Apple will be accused of prospering from illegal tax deals with the Irish government for more than two decades when Brussels this week unveils details of a probe that could leave the iPhone maker with a record fine of as much as several billions of euros.
The European Commission will charge that Apple has benefited from a tax rate of less than 2 percent, benefiting from illicit state aid after striking backroom deals with Ireland’s authorities, according to people involved in the case.
Apple, operating in Ireland since 1980, says that its agreements with Ireland did not break any laws. “There’s never been any special deal, there’s never been anything that would be construed as state aid,” Luca Maestri, Apple’s chief financial officer, told the Financial Times.
“We were simply trying to understand what was the right amount of taxes that we would have to pay in Ireland,” Mr Maestri said of the agreements, describing Apple’s approach as “very responsible, transparent and prudent”.
EU investigators say Apple negotiated special tax treatment in Ireland that other companies do not enjoy. The commission decided to open an in-depth investigation of arrangements between Apple and the Irish authorities dating back to 1991 as part of a wider crackdown on what Joaquín Almunia, the EU’s competition commissioner, terms “aggressive” multinational tax avoidance.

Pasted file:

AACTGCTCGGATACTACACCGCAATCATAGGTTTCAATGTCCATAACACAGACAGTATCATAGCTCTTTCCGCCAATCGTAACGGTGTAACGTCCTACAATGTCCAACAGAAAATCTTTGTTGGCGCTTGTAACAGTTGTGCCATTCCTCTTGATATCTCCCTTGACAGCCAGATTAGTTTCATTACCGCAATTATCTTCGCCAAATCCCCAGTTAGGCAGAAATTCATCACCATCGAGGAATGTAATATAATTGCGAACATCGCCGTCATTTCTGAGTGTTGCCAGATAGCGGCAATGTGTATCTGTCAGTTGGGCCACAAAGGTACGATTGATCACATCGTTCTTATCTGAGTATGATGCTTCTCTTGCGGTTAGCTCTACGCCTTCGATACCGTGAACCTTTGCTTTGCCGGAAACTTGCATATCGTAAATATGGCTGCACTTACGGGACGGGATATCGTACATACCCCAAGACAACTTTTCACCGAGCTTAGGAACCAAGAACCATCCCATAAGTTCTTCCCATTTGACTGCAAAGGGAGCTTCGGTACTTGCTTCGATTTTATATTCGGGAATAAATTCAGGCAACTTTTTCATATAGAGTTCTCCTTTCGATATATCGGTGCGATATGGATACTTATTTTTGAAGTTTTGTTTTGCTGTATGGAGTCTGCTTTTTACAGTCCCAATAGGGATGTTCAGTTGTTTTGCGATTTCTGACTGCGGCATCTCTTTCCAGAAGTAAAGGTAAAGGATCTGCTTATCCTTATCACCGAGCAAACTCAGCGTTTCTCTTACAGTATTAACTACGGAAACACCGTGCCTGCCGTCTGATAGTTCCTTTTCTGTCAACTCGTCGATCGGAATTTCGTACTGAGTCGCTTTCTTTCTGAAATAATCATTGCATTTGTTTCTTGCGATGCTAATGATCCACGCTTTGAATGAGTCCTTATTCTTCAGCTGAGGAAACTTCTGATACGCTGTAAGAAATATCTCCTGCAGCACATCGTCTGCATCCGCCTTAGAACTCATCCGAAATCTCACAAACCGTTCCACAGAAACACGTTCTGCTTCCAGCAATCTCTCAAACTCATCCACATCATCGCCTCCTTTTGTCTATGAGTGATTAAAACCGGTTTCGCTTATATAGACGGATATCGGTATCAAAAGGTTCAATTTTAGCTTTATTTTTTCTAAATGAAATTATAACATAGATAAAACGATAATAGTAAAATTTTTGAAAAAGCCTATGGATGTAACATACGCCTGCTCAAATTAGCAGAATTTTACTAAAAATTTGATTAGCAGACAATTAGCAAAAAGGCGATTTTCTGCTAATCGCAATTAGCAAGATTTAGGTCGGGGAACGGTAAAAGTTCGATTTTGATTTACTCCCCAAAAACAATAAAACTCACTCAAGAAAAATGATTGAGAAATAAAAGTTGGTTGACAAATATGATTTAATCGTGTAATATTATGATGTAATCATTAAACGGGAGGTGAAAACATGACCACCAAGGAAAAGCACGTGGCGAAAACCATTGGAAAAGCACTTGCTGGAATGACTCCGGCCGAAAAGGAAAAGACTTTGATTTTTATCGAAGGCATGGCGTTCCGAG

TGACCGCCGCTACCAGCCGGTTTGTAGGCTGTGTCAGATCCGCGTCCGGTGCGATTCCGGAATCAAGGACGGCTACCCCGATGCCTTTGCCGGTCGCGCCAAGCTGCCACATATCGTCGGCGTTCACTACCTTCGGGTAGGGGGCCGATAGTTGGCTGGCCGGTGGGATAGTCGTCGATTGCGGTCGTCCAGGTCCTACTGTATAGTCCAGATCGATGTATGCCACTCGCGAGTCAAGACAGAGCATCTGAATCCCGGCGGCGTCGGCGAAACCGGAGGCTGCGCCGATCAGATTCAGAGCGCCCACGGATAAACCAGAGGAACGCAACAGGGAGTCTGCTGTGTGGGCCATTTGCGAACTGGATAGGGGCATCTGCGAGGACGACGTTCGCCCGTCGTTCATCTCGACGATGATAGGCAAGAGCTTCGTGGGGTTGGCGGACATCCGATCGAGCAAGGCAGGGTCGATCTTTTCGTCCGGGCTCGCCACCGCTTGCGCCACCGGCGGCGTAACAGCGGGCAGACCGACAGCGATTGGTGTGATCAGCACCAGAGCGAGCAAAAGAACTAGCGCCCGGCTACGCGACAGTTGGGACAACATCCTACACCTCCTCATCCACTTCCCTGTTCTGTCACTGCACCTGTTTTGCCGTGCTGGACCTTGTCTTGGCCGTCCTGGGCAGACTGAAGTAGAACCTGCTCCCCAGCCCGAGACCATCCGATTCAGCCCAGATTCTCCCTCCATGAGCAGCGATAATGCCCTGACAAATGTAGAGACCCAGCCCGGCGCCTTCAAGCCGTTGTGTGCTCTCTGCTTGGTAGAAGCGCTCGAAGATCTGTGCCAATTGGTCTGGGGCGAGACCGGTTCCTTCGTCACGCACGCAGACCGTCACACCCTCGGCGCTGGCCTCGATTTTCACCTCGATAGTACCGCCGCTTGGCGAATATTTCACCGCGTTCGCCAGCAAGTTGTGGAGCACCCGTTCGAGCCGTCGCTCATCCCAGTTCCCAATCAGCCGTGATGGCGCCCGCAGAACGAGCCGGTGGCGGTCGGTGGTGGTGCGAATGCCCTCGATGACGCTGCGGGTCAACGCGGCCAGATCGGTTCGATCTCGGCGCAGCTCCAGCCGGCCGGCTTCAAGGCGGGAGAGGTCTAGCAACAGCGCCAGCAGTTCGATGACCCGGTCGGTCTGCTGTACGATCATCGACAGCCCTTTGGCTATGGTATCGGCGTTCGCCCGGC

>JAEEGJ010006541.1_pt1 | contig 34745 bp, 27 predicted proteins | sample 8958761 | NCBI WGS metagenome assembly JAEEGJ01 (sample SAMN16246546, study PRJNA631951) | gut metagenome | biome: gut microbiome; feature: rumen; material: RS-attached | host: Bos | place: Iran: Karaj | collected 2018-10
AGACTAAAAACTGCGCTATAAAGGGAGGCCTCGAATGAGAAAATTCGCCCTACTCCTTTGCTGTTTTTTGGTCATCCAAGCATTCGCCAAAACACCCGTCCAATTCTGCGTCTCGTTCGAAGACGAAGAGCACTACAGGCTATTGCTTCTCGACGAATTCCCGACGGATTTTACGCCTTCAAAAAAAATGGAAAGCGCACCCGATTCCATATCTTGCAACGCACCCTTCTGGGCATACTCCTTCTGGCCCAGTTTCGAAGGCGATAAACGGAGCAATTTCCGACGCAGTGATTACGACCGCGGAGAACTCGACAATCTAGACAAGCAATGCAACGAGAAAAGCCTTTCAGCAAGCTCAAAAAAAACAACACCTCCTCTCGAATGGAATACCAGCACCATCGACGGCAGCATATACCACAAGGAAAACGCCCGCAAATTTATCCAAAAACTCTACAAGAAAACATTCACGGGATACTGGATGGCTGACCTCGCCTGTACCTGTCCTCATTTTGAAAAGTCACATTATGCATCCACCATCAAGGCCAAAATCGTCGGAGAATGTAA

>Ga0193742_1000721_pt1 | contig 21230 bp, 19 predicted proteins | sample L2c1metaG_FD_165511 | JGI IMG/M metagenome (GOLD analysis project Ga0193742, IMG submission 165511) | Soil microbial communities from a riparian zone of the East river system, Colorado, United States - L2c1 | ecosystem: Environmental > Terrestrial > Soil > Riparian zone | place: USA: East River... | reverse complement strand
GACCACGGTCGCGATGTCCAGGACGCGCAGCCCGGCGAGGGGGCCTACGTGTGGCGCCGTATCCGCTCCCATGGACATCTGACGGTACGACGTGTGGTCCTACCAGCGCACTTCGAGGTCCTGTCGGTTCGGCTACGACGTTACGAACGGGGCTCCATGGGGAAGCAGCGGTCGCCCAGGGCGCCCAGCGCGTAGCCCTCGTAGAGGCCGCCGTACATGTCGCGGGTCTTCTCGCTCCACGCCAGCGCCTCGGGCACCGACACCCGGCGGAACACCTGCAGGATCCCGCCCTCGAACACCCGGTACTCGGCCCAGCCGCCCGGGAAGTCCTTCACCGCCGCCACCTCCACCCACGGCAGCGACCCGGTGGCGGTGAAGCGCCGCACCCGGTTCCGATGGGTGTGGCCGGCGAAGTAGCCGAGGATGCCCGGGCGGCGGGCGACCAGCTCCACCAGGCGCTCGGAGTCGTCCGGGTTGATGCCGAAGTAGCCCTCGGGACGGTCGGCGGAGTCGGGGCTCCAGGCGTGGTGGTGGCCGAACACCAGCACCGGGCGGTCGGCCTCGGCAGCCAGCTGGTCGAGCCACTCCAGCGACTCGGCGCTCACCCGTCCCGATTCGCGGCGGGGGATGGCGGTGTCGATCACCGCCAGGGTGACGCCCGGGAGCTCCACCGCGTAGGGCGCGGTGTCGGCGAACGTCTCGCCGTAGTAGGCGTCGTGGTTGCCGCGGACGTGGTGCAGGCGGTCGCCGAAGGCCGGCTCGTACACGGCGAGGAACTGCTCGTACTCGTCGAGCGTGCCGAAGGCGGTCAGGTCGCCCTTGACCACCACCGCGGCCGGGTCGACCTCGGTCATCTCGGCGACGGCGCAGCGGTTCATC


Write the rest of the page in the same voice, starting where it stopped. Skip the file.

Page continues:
Similar deals between Starbucks and the Dutch government, and Fiat Finance and Trade, the financial arm of the automotive group, with Luxembourg are also being investigated.
The EU’s case against Apple hinges on two agreements between Apple and the Irish tax authorities, which the commission will argue amounted to special treatment.
Apple had operated tax-free in Ireland since 1980. The company then sought a 1991 meeting with Irish authorities for a change in the law, said Mr. Maestri. The resulting agreement ran until 2007 at which time Ireland approached Apple to revise the tax agreements.
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